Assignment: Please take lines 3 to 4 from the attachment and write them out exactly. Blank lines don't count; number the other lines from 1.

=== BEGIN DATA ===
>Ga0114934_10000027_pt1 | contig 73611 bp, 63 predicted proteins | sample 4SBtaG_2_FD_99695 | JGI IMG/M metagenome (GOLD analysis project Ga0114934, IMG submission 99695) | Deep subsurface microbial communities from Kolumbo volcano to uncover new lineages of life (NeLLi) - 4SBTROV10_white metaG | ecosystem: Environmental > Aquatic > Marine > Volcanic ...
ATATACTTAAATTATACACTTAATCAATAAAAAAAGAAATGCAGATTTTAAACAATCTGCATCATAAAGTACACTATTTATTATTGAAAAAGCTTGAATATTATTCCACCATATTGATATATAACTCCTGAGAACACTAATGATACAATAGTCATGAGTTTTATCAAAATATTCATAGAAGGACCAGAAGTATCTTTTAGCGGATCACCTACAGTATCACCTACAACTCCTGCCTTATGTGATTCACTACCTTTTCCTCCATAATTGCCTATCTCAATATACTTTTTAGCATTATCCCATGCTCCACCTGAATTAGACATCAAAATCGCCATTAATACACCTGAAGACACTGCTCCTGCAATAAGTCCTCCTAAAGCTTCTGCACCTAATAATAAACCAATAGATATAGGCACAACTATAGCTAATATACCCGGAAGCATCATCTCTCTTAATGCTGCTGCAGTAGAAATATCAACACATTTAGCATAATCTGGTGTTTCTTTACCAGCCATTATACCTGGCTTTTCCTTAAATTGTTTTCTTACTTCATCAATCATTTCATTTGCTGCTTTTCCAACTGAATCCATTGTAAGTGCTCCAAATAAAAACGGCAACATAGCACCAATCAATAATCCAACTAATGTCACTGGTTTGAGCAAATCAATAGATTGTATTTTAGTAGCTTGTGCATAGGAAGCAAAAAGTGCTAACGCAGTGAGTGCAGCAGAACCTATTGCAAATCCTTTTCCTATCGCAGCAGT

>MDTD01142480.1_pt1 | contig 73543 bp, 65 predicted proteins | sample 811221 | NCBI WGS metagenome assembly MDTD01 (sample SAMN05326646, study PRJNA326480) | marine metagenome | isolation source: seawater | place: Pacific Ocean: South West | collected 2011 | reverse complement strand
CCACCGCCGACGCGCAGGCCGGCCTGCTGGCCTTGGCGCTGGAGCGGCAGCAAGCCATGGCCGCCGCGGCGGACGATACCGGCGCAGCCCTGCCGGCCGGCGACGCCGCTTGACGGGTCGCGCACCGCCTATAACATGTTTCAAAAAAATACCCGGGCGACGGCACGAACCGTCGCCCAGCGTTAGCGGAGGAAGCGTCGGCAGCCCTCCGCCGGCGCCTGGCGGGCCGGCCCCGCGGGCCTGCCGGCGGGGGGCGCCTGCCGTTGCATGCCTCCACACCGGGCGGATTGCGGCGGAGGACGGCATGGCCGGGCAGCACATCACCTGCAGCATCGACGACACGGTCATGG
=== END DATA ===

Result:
>MDTD01142480.1_pt1 | contig 73543 bp, 65 predicted proteins | sample 811221 | NCBI WGS metagenome assembly MDTD01 (sample SAMN05326646, study PRJNA326480) | marine metagenome | isolation source: seawater | place: Pacific Ocean: South West | collected 2011 | reverse complement strand
CCACCGCCGACGCGCAGGCCGGCCTGCTGGCCTTGGCGCTGGAGCGGCAGCAAGCCATGGCCGCCGCGGCGGACGATACCGGCGCAGCCCTGCCGGCCGGCGACGCCGCTTGACGGGTCGCGCACCGCCTATAACATGTTTCAAAAAAATACCCGGGCGACGGCACGAACCGTCGCCCAGCGTTAGCGGAGGAAGCGTCGGCAGCCCTCCGCCGGCGCCTGGCGGGCCGGCCCCGCGGGCCTGCCGGCGGGGGGCGCCTGCCGTTGCATGCCTCCACACCGGGCGGATTGCGGCGGAGGACGGCATGGCCGGGCAGCACATCACCTGCAGCATCGACGACACGGTCATGG